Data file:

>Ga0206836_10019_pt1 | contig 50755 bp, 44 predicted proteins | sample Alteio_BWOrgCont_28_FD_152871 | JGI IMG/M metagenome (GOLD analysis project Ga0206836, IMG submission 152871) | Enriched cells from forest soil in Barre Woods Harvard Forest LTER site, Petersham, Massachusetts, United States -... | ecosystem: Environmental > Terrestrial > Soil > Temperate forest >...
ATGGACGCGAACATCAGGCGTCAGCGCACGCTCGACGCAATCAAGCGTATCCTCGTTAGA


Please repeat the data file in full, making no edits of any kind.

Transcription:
>Ga0206836_10019_pt1 | contig 50755 bp, 44 predicted proteins | sample Alteio_BWOrgCont_28_FD_152871 | JGI IMG/M metagenome (GOLD analysis project Ga0206836, IMG submission 152871) | Enriched cells from forest soil in Barre Woods Harvard Forest LTER site, Petersham, Massachusetts, United States -... | ecosystem: Environmental > Terrestrial > Soil > Temperate forest >...
ATGGACGCGAACATCAGGCGTCAGCGCACGCTCGACGCAATCAAGCGTATCCTCGTTAGA